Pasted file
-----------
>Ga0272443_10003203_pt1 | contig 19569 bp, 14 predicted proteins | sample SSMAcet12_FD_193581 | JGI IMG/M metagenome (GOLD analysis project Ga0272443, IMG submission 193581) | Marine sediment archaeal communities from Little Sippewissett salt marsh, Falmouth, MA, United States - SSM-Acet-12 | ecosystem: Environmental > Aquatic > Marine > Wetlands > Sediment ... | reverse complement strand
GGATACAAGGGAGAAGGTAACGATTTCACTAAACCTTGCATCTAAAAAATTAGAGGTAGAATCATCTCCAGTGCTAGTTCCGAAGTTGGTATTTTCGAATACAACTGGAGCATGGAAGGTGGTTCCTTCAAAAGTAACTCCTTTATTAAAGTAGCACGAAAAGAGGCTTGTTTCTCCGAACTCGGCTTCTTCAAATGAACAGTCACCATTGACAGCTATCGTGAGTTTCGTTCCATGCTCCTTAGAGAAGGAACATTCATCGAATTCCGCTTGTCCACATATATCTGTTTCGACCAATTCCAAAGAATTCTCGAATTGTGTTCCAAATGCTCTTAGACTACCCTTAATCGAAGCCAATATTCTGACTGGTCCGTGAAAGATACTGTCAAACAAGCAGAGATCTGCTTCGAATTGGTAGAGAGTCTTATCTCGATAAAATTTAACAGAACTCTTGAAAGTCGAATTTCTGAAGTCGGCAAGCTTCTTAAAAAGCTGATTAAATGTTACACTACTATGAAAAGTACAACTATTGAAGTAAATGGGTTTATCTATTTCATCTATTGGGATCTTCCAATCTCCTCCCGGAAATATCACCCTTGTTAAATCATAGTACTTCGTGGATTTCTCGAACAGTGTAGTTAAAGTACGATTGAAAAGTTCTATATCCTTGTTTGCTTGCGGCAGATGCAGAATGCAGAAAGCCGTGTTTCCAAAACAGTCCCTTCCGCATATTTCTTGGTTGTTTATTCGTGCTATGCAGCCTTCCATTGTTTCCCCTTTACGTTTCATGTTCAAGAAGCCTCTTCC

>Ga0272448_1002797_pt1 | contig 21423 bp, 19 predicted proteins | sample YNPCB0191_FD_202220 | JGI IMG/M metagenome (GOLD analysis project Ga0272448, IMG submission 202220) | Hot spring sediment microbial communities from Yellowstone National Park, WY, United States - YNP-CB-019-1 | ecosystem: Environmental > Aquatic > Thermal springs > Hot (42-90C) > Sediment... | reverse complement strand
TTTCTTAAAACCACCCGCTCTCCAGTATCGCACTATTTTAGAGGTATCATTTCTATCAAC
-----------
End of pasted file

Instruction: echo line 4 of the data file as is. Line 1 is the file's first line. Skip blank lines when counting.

TTTCTTAAAACCACCCGCTCTCCAGTATCGCACTATTTTAGAGGTATCATTTCTATCAAC